The Battle of Tours followed two decades of Umayyad conquests in Europe which had begun with the invasion of the Visigothic Christian kingdoms of the Iberian Peninsula in 711. These were followed by military expeditions into the Frankish territories of Gaul, former provinces of the Roman Empire. Umayyad military campaigns reached northward into Aquitaine and Burgundy, including a major engagement at Bordeaux and a raid on Autun. Charles's victory is widely believed to have stopped the northward advance of Umayyad forces from the Iberian Peninsula and to have preserved Christianity in Europe during a period when Muslim rule was overrunning the remains of the Byzantine and Persian Empires.
Most historians assume that the two armies met where the rivers Clain and Vienne join between Tours and Poitiers. The number of troops in each army is not known. The Mozarabic Chronicle of 754, a Latin contemporary source which describes the battle in greater detail than any other Latin or Arabic source, states that "the people of Austrasia [the Frankish forces], greater in number of soldiers and formidably armed, killed the king, Abd ar-Rahman", which agrees with many Arab and Muslim historians. However, virtually all Western sources disagree, estimating the Franks as numbering 30,000, less than half the Muslim force.
Some modern historians, using estimates of what the land was able to support and what Martel could have raised from his realm and supported during the campaign, believe the total Muslim force, counting the outlying raiding parties, which rejoined the main body before Tours, outnumbered the Franks. Drawing on non-contemporary Muslim sources, Creasy describes the Umayyad forces as 80,000 strong or more. Writing in 1999, Paul K. Davis estimates the Umayyad forces at 80,000 and the Franks at about 30,000, while noting that modern historians have estimated the strength of the Umayyad army at Tours at between 2 0–80,000. However, Edward J. Schoenfeld, rejecting the older figures of 60–400,000 Umayyads and 75,000 Franks, contends that "estimates that the Umayyads had over fifty thousand troops (and the Franks even more) are logistically impossible." Similarly, historian Victor Davis Hanson believes both armies were roughly the same size, between 20,000 and 30,000 men.:141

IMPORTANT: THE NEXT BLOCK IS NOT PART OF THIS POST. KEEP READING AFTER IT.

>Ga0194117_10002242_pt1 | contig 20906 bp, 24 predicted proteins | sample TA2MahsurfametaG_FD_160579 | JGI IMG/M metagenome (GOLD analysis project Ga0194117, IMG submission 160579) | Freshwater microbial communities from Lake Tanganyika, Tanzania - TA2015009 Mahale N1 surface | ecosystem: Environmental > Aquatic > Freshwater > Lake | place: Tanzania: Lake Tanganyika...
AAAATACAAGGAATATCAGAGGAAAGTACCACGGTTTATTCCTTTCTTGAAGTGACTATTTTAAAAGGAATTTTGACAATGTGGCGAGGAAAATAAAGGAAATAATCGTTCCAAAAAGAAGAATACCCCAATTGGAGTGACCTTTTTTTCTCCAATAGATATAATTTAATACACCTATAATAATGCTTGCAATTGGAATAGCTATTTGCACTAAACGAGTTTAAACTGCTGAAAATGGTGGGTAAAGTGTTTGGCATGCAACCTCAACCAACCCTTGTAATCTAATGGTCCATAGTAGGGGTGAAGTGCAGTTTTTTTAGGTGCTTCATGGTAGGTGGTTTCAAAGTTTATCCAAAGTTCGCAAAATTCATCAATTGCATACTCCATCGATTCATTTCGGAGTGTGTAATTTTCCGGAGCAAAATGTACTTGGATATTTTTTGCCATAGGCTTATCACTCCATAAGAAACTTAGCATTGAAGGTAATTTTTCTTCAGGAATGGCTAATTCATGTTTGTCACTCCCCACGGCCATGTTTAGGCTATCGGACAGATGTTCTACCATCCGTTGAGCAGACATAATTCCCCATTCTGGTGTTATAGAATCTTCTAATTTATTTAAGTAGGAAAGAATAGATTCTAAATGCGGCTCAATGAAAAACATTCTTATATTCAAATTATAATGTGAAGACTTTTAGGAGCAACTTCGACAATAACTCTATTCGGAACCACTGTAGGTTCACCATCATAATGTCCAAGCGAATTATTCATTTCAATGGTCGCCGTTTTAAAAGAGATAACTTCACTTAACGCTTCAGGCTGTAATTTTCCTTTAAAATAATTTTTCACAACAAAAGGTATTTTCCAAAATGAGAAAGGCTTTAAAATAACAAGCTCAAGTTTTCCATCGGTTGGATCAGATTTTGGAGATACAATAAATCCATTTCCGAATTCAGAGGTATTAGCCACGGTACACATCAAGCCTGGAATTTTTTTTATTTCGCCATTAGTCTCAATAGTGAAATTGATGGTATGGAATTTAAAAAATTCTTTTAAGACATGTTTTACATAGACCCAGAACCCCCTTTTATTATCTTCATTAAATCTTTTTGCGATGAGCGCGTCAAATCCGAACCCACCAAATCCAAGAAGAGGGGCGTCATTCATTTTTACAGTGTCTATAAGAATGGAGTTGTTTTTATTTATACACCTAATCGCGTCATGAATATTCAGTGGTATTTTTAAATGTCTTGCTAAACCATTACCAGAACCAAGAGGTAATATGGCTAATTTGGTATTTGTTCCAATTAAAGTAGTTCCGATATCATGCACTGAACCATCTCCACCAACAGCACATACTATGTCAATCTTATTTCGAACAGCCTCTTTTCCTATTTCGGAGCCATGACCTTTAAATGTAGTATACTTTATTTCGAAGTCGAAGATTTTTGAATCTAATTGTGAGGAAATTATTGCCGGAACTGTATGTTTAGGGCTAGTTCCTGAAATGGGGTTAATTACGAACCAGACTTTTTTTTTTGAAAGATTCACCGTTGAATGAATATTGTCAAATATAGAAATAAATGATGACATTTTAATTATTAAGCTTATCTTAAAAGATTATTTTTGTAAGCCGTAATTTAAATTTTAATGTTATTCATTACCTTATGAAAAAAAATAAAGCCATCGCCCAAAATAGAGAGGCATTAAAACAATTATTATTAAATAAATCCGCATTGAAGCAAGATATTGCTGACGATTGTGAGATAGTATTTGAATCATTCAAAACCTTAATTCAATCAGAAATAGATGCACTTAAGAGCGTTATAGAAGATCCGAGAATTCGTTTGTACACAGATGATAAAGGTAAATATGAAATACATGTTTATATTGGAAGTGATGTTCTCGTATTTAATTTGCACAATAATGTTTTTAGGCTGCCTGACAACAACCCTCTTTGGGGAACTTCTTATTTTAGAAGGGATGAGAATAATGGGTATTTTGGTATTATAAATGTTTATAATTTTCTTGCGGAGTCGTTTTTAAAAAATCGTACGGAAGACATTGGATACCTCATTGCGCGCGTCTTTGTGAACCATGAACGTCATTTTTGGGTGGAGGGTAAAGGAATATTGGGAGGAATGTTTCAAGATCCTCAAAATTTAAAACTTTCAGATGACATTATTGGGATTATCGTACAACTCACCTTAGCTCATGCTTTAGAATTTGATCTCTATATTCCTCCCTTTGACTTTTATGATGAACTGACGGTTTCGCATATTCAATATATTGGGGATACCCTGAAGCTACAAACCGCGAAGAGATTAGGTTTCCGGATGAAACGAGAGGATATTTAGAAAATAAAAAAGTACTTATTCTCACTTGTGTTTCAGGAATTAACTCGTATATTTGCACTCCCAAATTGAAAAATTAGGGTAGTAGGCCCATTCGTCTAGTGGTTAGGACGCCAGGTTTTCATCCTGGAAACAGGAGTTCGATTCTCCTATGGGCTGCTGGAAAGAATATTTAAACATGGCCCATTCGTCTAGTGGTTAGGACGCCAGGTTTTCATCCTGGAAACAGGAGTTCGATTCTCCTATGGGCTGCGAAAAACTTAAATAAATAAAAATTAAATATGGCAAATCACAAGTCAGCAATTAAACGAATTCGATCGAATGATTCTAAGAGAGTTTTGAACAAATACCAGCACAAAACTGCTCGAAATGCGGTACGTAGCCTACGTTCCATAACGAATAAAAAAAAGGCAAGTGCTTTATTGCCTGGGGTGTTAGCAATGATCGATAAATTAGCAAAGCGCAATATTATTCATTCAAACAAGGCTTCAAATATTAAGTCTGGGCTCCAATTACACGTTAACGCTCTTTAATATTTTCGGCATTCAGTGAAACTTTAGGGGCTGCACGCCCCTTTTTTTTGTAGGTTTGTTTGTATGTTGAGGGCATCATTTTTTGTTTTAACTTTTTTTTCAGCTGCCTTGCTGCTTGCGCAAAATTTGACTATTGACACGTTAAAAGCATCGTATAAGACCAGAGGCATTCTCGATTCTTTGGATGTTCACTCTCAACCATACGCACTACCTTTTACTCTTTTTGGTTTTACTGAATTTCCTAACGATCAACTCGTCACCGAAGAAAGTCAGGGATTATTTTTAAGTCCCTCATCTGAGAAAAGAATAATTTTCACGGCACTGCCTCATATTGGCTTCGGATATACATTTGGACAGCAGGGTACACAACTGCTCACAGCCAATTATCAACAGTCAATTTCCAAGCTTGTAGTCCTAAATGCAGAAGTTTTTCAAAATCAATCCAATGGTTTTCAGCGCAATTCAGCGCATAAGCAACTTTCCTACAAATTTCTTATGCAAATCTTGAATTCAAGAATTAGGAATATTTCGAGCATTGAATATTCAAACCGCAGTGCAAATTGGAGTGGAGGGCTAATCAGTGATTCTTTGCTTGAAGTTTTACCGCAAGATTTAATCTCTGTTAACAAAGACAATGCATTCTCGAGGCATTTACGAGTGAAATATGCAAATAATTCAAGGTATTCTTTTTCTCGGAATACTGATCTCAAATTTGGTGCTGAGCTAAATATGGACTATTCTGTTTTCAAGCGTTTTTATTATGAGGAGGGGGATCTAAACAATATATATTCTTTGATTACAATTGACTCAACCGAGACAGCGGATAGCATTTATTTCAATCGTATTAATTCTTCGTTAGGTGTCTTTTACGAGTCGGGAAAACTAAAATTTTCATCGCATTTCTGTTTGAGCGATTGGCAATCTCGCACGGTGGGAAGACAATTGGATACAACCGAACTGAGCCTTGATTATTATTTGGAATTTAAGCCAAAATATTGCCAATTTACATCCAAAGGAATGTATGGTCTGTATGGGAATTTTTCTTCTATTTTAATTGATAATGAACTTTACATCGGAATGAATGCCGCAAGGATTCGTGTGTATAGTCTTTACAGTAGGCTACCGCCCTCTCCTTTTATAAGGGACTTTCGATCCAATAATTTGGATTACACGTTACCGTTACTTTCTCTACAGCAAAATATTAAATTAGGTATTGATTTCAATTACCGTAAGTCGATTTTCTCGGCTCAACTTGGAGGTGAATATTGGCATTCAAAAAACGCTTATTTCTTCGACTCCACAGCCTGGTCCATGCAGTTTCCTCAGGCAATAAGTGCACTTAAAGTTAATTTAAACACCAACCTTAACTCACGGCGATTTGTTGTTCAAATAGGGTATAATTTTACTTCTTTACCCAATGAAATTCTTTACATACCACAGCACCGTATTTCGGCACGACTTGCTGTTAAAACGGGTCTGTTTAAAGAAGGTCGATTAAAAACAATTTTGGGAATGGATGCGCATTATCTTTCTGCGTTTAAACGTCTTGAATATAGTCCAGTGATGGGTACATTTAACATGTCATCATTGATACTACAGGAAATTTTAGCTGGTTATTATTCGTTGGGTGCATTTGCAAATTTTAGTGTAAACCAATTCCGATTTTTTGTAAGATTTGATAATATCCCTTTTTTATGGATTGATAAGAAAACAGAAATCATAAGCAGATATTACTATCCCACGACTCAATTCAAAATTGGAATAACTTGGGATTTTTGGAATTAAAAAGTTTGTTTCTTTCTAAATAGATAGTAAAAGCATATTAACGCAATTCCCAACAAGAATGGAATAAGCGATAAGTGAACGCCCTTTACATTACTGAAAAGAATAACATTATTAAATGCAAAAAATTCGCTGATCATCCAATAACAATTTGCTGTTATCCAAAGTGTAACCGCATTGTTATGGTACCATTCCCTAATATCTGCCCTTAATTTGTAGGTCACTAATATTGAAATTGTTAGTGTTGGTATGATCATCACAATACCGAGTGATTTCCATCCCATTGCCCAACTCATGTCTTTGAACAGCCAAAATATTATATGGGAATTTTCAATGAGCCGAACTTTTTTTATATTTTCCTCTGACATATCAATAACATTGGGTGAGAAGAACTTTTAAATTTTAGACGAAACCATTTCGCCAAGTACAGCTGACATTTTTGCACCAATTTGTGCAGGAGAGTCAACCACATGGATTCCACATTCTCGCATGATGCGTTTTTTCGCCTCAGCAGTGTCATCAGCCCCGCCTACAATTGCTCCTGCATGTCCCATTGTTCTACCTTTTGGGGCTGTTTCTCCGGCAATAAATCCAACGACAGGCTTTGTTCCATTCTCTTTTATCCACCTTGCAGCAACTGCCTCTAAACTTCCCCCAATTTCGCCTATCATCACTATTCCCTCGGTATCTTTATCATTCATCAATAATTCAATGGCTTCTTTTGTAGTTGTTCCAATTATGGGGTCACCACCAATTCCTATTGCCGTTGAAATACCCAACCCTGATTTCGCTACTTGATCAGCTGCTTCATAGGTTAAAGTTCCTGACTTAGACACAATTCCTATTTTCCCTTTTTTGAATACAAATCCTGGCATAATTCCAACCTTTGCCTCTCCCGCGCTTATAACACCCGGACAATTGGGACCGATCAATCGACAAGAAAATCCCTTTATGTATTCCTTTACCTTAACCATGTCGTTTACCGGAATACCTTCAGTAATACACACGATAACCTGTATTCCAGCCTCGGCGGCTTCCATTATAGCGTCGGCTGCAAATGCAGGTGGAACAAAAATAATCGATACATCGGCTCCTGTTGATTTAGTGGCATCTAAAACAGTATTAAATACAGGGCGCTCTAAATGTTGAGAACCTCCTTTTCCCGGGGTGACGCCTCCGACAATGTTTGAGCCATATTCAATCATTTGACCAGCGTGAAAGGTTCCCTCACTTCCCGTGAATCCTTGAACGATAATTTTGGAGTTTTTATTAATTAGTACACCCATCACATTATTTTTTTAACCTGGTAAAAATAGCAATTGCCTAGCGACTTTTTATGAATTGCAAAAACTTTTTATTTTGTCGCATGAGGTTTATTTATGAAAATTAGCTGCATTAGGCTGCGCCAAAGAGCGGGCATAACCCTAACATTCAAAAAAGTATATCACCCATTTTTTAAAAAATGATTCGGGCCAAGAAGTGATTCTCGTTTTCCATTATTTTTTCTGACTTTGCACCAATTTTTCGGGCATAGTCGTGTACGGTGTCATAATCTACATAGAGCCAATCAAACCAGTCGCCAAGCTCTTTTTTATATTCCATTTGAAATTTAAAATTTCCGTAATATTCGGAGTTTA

Contemporary historical analysis may be more accurate than the medieval sources, as the modern figures are based on estimates of the logistical ability of the countryside to support these numbers of men and animals. Both Davis and Hanson point out that both armies had to live off the countryside, neither having a commissary system sufficient to provide supplies for a campaign. Other sources give the following estimates: "Gore places the Frankish army at 15,000–20,000, although other estimates range from 30,000 to 80,000. In spite of wildly varying estimates of the Muslim force, he places that army as around 20,000–25,000. Other estimates also range up to 80,000, with 50,000 not an uncommon estimate." 
Losses during the battle are unknown, but chroniclers later claimed that Charles Martel's force lost about 1,500 while the Umayyad force was said to have suffered massive casualties of up to 375,000 men.Liber Pontificalis for Duke Odo the Great's victory at the Battle of Toulouse (721). Paul the Deacon reported correctly in his History of the Lombards (written around 785) that the Liber Pontificalis mentioned these casualty figures in relation to Odo's victory at Toulouse (though he claimed that Charles Martel fought in the battle alongside Odo), but later writers, probably "influenced by the Continuations of Fredegar, attributed the Muslims casualties solely to Charles Martel, and the battle in which they fell became unequivocally that of Poitiers." The Vita Pardulfi, written in the middle of the eighth century, reports that after the battle 'Abd-al-Raḥmân's forces burned and looted their way through the Limousin on their way back to Al-Andalus, which implies that they were not destroyed to the extent imagined in the Continuations of Fredegar.